/ Barry York

A Distaff Laugh

"She stretches out her hands to the distaff, and her hands grasp the spindle." -Proverbs 31:19

While having family worship at our table one morning this week with Miriam's parents (affectionately known as Papa and Hoo-Hoo, the latter tag bestowed upon Grandma by young grandchildren for her habit of calling "Hoo-Hoo!" when entering the house), we were reading the last chapter of Proverbs about the excellent wife and came upon the above verse. The question arose over "What is a distaff?" Given that the context is talking about the industrious nature of the wife and mother spoken of in this passage, and the obvious reference to weaving or sewing in the second part of the verse, we concluded that the distaff must have been a part of a loom for weaving and went on.

This morning Miriam's mother told us she had looked it up in the dictionary, and this is the interesting definition as given by Merriam-Webster:

distaff - "1 a : a staff for holding the flax, tow, or wool in spinning b : woman's work or domain 2 : the female branch or side of a family."

As we discussed especially the "1.b." and "2" definitions, we reasoned that so associated was the woman in her working with weaving cloth and clothing her family that the instrument used to hold the materials for spinning became synonymous with both the woman's work and even her side of the family. A Google search confirmed these suspicions:

A distaff is 'a staff with a cleft end for holding wool, flax, etc., from which the thread is drawn in spinning by hand'. It can also be a simliar attachment on a spinning wheel. A dis is a bunch of flax. The word distaff first appeared in English around the year 1000. We find it in Chaucer (e.g., in the "Nun's Priest's Tale": "And Malkyn with a dystaf in hir hand") and in Burton's Anatomy of Melancholy ("Tradesmen left their shops, women their distaves"). There was also an expression "to have tow on one's distaff" meaning 'to have work in hand or trouble in store,' as in the "Miller's Tale": "He hadde moore tow on his distaf Than Gerueys knew." (Tow is the fiber of flax or jute prepared for spinning.)

Since women were the ones who did the spinning, the meaning of distaff was extended to mean 'woman's work'. This sense also goes back to the Canterbury Tales. In the "Monk's Prologue" we find, "She rampeth in my face And crieth...I wol haue thy knyf And thou shalt haue my distaf and go spynne." In King Lear Goneril says: "I must change names at home, and give the distaff into my husband's hands," i.e., 'I must become the soldier and leave my husband to do the spinning'. Shakespeare also used the word in Cymbeline: "Their owne noblenesse which could have turn'd a distaff to a lance." The distaff is contrasted with the sword, women's work of spinning contrasted with men's work of fighting.

The day after Twelfth Night was called distaff's day": that was the day on which women resumed their spinning and ordinary household tasks after the Christmas holidays. Herrick wrote a poem called "St. Distaff's Day."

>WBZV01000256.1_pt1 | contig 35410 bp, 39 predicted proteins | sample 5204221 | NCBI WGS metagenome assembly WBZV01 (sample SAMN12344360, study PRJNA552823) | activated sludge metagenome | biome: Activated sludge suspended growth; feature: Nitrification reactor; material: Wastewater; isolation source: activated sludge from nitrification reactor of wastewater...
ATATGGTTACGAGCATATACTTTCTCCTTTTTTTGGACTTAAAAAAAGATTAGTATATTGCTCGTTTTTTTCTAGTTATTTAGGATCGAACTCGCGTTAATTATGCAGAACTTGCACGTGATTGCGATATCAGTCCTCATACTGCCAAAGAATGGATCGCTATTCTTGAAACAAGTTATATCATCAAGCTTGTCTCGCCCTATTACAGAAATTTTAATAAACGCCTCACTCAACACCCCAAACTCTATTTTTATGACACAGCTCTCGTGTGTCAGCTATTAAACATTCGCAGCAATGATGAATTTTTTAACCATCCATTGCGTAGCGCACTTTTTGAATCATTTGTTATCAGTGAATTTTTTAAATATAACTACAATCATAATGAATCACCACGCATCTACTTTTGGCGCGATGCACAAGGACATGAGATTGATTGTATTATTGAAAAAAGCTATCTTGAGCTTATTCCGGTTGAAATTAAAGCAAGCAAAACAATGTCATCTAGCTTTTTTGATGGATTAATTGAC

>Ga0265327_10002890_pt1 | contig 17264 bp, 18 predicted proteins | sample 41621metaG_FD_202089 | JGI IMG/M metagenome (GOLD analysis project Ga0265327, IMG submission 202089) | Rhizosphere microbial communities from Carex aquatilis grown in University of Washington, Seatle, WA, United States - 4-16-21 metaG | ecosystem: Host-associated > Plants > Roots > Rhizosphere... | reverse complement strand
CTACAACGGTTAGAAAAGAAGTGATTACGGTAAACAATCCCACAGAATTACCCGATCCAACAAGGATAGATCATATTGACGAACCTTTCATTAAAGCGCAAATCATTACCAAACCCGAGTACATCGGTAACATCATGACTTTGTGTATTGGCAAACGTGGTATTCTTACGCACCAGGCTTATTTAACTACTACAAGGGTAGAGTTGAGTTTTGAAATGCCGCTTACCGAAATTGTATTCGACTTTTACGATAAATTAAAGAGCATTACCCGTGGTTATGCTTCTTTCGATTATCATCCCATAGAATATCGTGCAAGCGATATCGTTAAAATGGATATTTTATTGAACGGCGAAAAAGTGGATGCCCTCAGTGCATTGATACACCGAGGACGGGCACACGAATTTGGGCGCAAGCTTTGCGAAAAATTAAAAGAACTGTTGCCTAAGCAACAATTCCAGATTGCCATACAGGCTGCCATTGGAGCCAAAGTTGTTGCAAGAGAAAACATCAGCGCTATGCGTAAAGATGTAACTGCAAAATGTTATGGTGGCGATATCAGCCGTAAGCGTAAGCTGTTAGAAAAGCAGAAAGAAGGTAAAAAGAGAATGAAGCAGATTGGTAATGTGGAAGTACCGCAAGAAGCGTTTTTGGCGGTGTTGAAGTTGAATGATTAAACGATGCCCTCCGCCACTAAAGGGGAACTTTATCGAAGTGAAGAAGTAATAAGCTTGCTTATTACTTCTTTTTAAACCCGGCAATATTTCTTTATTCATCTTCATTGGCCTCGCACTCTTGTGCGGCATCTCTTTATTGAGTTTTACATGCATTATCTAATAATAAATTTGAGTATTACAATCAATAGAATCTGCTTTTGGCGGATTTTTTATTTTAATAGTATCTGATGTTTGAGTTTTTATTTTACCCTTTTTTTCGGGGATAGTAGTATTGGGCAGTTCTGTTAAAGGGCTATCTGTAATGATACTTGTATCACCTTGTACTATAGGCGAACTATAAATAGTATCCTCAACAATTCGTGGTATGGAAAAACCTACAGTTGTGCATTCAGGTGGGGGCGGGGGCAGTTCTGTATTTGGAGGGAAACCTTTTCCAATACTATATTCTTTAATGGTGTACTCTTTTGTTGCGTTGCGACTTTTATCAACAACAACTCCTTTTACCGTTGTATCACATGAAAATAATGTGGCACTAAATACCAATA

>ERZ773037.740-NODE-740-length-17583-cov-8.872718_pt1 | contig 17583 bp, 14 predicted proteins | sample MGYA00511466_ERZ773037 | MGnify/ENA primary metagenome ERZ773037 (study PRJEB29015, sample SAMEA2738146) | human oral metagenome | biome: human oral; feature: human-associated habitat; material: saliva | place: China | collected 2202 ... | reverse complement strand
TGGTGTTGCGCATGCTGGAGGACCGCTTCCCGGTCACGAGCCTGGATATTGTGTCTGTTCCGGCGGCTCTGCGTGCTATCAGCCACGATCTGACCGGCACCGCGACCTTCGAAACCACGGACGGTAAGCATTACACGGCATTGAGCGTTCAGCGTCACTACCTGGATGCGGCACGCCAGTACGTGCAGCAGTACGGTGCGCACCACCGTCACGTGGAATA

Eventually distaff came to be used figuratively for the female sex, and the female branch of a family came to be known as the distaff side (as we might say "on my mother's side").

So the woman's side of the family was known as the distaff side, and the man's side was the sword side. Of course, many would take exception to this distinction today, for the article I quoted from above ends with this warning, "Be careful using distaff as a synonym for 'female'. Some women might find it offensive -- especially if they know the origin of the word." However, in the age when the Biblical roles of men and women were considered honorable, referring to the female as distaff would not have been seen as derogatory but as a symbol of her noble and caring work. A Biblical encyclopedia said that the woman held the distaff under her left arm as the fibers were pulled from it in the spinning process. Thus, to use distaff to refer to the woman would imply she was a source of constant supply to her husband and family, which is exactly the picture given in Proverbs 31.

Of course, with Miriam's parents there, we had some fun with this as well. You will understand why the older grandchildren and I will from now on always introduce Papa and Hoo-Hoo as our "distaff relatives." You will now know that it is not that they suffer from some disease or condition, nor that they are only related to us in some strange way. Rather, it will actually be a compliment, as in Miriam they have answered for me the question of Proverbs 31:10 and made me rejoice in the distaff by my side.

Barry York

Barry York

Sinner by Nature - Saved by Grace. Husband of Miriam - Grateful for Privilege. Father of Six - Blessed by God. President of RPTS - Serve with Thankfulness. Author - Hitting the Marks.

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